Every fall, more than a dozen Forrester analysts across multiple roles meet to discuss what executives and leaders at financial services firms should anticipate over the next year. Driven by our ongoing research, the result of this brainstorm is now available as the just-published “Predictions 2017: Pioneering Financial Providers Will Partner With Fintech To Build Ecosystems” report. Forrester clients can read the full predictions report by clicking the button here:
For non-clients, here are three of the 16 predictions we outline in our new report:
Leading providers and fintech firms will partner to build ecosystems. Dynamic ecosystems of value threaten traditional, vertically integrated financial firms that want to stick with the old-school value chain. But ecosystems also offer opportunities to financial providers that think carefully about the roles they want to play in the ecosystem — and by extension, the role they want to play in customers’ lives. Pioneering financial providers like BBVA have built ecosystems with fintech firms like OnDeck, and we predict that in 2017, more leading firms will follow suit and build dynamic ecosystems of value.
Cloud computing has been the most exciting and disruptive force in the tech market in the last decade, and it will continue to disrupt traditional computing models at least through 2020. Starting in 2017, large enterprises will move to cloud in a big way, and that will super-charge the market. We predict the influx of enterprise dollars will push the global public cloud market to $236B in 2020, up from $146B in 2017.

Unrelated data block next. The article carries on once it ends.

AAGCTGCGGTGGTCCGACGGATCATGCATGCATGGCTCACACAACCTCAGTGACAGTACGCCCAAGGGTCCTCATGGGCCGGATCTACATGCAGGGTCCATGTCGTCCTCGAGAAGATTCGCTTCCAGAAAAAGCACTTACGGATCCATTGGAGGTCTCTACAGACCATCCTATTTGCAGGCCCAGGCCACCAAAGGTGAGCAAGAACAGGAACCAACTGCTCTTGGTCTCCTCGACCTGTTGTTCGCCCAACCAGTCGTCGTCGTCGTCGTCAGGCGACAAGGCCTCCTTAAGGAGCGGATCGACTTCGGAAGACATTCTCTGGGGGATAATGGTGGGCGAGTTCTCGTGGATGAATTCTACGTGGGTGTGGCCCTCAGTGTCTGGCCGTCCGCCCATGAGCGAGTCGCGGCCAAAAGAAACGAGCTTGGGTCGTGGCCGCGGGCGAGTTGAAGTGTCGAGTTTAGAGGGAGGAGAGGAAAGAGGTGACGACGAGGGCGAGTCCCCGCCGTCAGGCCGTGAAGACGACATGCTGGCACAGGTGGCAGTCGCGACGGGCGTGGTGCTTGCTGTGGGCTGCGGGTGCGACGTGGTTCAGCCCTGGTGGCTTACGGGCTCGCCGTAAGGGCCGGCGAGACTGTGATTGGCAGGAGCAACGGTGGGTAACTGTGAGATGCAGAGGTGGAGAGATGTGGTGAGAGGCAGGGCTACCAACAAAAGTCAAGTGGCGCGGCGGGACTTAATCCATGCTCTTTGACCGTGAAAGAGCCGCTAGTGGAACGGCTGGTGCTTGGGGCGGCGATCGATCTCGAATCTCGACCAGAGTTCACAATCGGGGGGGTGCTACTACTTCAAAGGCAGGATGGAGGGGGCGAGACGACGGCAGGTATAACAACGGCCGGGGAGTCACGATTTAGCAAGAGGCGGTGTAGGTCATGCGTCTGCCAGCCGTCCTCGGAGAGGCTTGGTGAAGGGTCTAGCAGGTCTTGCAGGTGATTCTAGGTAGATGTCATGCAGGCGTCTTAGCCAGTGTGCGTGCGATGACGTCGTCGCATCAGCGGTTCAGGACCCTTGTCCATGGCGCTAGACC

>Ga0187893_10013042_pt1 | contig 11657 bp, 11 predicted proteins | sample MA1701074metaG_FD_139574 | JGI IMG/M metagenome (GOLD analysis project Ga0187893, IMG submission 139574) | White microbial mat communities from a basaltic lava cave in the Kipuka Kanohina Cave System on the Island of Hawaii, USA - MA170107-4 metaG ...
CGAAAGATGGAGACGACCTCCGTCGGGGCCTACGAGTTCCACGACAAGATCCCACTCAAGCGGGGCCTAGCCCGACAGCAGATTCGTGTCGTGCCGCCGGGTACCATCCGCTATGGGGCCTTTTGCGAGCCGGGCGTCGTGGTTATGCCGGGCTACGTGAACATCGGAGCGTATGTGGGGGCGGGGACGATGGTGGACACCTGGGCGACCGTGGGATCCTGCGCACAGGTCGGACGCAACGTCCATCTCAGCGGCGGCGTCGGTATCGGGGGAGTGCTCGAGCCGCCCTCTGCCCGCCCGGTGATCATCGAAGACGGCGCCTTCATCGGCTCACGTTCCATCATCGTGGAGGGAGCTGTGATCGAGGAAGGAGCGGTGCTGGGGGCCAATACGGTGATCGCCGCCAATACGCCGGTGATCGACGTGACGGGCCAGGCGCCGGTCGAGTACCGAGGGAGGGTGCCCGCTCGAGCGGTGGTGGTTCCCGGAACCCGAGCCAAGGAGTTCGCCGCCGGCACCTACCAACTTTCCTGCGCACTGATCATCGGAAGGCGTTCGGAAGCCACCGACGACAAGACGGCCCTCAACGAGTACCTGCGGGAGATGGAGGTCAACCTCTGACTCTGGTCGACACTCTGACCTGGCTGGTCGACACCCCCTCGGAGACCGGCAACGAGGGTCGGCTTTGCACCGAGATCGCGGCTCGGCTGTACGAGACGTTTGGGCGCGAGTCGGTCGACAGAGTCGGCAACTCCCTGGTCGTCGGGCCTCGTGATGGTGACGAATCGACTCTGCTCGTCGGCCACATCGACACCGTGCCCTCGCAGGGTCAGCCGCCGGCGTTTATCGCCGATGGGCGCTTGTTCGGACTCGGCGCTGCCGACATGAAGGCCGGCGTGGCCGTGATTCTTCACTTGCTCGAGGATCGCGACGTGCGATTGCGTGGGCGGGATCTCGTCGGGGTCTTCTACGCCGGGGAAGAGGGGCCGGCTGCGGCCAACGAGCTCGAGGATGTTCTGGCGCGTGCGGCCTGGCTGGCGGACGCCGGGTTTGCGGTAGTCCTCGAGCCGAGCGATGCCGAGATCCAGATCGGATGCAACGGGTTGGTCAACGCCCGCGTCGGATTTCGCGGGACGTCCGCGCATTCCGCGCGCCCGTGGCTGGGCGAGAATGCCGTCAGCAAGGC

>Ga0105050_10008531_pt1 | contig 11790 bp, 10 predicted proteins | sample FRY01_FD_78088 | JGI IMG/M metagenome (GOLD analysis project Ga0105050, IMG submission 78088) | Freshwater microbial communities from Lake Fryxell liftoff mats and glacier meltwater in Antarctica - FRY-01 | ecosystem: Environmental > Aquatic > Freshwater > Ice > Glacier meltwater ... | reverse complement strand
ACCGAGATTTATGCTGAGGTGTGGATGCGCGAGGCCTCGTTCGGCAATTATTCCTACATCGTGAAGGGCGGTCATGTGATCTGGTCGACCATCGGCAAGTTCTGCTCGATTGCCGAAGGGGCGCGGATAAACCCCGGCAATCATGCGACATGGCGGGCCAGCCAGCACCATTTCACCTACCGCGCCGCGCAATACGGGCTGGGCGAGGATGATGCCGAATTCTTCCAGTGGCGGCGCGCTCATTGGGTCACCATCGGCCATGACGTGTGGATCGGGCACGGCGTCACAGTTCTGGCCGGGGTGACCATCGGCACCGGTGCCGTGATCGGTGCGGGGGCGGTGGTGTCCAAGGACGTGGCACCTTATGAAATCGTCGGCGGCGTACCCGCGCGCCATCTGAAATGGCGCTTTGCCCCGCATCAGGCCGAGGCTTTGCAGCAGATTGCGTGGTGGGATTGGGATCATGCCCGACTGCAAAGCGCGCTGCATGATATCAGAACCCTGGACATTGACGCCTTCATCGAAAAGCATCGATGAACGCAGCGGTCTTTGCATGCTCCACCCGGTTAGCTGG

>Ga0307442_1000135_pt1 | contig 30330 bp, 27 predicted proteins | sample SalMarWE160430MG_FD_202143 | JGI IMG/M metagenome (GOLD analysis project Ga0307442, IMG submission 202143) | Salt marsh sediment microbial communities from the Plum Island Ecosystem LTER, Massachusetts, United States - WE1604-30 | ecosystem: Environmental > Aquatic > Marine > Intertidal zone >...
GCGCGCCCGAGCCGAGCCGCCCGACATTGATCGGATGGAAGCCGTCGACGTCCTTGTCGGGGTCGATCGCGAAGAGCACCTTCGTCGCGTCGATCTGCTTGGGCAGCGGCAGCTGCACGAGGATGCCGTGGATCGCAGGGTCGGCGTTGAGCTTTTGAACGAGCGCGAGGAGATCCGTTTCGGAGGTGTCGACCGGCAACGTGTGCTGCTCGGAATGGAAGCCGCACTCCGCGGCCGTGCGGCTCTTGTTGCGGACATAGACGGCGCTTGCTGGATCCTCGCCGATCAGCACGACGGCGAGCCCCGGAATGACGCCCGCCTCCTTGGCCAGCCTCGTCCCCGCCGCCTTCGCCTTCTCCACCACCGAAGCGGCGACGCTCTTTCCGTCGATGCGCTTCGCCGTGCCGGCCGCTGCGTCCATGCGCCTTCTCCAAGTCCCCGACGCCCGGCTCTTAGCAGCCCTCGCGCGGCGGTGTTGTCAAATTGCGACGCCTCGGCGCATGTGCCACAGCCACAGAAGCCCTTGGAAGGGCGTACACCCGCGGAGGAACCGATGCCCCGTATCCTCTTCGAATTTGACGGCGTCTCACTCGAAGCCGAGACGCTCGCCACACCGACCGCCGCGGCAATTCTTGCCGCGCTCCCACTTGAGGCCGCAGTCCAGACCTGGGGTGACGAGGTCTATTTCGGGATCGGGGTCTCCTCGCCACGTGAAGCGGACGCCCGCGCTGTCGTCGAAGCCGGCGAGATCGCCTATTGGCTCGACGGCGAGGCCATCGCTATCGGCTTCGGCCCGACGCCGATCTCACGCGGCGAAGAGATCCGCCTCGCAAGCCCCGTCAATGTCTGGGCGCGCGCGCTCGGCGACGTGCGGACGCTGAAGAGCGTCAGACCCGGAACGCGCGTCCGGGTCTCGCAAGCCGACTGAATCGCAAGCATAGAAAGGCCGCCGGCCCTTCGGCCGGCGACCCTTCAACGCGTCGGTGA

Cloud platforms from the global megacloud providers like Amazon Web Services, Microsoft, IBM, Google, Salesforce, Oracle, Centurylink and SAP will set the pace, accelerating adoption of private cloud and hosted private cloud as well. In 2017, you need to:
Get your private cloud and SaaS strategy in shape in 2017 — start now!
Educate yourself about exciting developments in hyperconverged infrastructure, security, networking, and containers.
Take a fresh look at your regional and industry-specific cloud providers — specialization is afoot.
Like other privacy nerds all over the land, I’ve been anxiously awaiting the results of the Federal Communications Commission’s vote on some stringent new privacy rules for internet service providers (ISPs). Last week, we got news that the vote passed, and now it’s time to start taking stock of what this means for digital advertisers, publishers, and the US privacy landscape overall. Here’s what you need to know:
The opt-in requirement represents a sea change in US privacy management. Until now, the US approach to data collection has largely been opt-OUT oriented. The FCC ruling changes that. The commission is requiring broadband internet access service (BIAS) providers – that is, mobile carriers and ISPs – to gain explicit opt-IN before making their personal data available for ad targeting. It’s important to note that de-identified data and “non-sensitive” data don’t fall under the opt-in requirement. These data can continue to be shared as it is today, and can be used for the providers own business and marketing purposes without the consent requirement.